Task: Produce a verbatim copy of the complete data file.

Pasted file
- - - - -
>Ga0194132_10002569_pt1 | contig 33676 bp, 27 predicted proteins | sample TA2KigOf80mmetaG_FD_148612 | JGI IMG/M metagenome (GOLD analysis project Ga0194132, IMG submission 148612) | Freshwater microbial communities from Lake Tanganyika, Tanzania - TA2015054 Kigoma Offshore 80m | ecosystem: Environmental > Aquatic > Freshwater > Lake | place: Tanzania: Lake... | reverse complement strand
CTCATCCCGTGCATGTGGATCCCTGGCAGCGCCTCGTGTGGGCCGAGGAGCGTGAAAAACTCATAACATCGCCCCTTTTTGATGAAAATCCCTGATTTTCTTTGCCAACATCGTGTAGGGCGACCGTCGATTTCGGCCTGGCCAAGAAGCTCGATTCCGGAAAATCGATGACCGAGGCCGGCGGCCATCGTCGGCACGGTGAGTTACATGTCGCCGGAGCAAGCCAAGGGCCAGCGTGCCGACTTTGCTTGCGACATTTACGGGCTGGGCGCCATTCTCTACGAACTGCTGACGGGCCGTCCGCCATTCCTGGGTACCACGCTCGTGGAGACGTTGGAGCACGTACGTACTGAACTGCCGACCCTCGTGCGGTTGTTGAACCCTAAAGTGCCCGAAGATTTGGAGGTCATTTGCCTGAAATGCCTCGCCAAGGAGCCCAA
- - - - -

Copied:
>Ga0194132_10002569_pt1 | contig 33676 bp, 27 predicted proteins | sample TA2KigOf80mmetaG_FD_148612 | JGI IMG/M metagenome (GOLD analysis project Ga0194132, IMG submission 148612) | Freshwater microbial communities from Lake Tanganyika, Tanzania - TA2015054 Kigoma Offshore 80m | ecosystem: Environmental > Aquatic > Freshwater > Lake | place: Tanzania: Lake... | reverse complement strand
CTCATCCCGTGCATGTGGATCCCTGGCAGCGCCTCGTGTGGGCCGAGGAGCGTGAAAAACTCATAACATCGCCCCTTTTTGATGAAAATCCCTGATTTTCTTTGCCAACATCGTGTAGGGCGACCGTCGATTTCGGCCTGGCCAAGAAGCTCGATTCCGGAAAATCGATGACCGAGGCCGGCGGCCATCGTCGGCACGGTGAGTTACATGTCGCCGGAGCAAGCCAAGGGCCAGCGTGCCGACTTTGCTTGCGACATTTACGGGCTGGGCGCCATTCTCTACGAACTGCTGACGGGCCGTCCGCCATTCCTGGGTACCACGCTCGTGGAGACGTTGGAGCACGTACGTACTGAACTGCCGACCCTCGTGCGGTTGTTGAACCCTAAAGTGCCCGAAGATTTGGAGGTCATTTGCCTGAAATGCCTCGCCAAGGAGCCCAA